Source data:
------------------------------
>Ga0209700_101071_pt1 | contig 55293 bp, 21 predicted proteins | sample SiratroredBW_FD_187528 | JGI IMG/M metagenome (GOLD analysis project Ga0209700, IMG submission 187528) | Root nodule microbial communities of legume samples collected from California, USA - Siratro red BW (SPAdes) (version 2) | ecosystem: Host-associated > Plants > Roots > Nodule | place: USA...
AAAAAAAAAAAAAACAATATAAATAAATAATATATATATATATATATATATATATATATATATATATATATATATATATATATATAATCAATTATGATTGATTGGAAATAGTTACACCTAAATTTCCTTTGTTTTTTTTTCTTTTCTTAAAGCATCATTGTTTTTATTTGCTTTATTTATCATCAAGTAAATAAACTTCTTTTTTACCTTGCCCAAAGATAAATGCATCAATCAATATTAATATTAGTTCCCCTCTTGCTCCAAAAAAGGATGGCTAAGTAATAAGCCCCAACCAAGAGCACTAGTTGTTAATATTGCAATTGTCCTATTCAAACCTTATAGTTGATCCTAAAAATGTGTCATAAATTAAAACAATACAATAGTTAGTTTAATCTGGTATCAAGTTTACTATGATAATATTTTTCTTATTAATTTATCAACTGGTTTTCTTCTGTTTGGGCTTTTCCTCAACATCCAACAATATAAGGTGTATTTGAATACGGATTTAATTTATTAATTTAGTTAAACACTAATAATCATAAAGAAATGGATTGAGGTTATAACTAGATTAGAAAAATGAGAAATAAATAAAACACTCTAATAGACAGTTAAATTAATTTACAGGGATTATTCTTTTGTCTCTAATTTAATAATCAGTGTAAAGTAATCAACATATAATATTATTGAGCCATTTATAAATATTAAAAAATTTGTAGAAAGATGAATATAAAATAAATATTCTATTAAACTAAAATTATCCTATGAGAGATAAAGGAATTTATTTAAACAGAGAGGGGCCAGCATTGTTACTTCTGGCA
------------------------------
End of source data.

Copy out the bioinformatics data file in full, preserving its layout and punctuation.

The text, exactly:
>Ga0209700_101071_pt1 | contig 55293 bp, 21 predicted proteins | sample SiratroredBW_FD_187528 | JGI IMG/M metagenome (GOLD analysis project Ga0209700, IMG submission 187528) | Root nodule microbial communities of legume samples collected from California, USA - Siratro red BW (SPAdes) (version 2) | ecosystem: Host-associated > Plants > Roots > Nodule | place: USA...
AAAAAAAAAAAAAACAATATAAATAAATAATATATATATATATATATATATATATATATATATATATATATATATATATATATATAATCAATTATGATTGATTGGAAATAGTTACACCTAAATTTCCTTTGTTTTTTTTTCTTTTCTTAAAGCATCATTGTTTTTATTTGCTTTATTTATCATCAAGTAAATAAACTTCTTTTTTACCTTGCCCAAAGATAAATGCATCAATCAATATTAATATTAGTTCCCCTCTTGCTCCAAAAAAGGATGGCTAAGTAATAAGCCCCAACCAAGAGCACTAGTTGTTAATATTGCAATTGTCCTATTCAAACCTTATAGTTGATCCTAAAAATGTGTCATAAATTAAAACAATACAATAGTTAGTTTAATCTGGTATCAAGTTTACTATGATAATATTTTTCTTATTAATTTATCAACTGGTTTTCTTCTGTTTGGGCTTTTCCTCAACATCCAACAATATAAGGTGTATTTGAATACGGATTTAATTTATTAATTTAGTTAAACACTAATAATCATAAAGAAATGGATTGAGGTTATAACTAGATTAGAAAAATGAGAAATAAATAAAACACTCTAATAGACAGTTAAATTAATTTACAGGGATTATTCTTTTGTCTCTAATTTAATAATCAGTGTAAAGTAATCAACATATAATATTATTGAGCCATTTATAAATATTAAAAAATTTGTAGAAAGATGAATATAAAATAAATATTCTATTAAACTAAAATTATCCTATGAGAGATAAAGGAATTTATTTAAACAGAGAGGGGCCAGCATTGTTACTTCTGGCA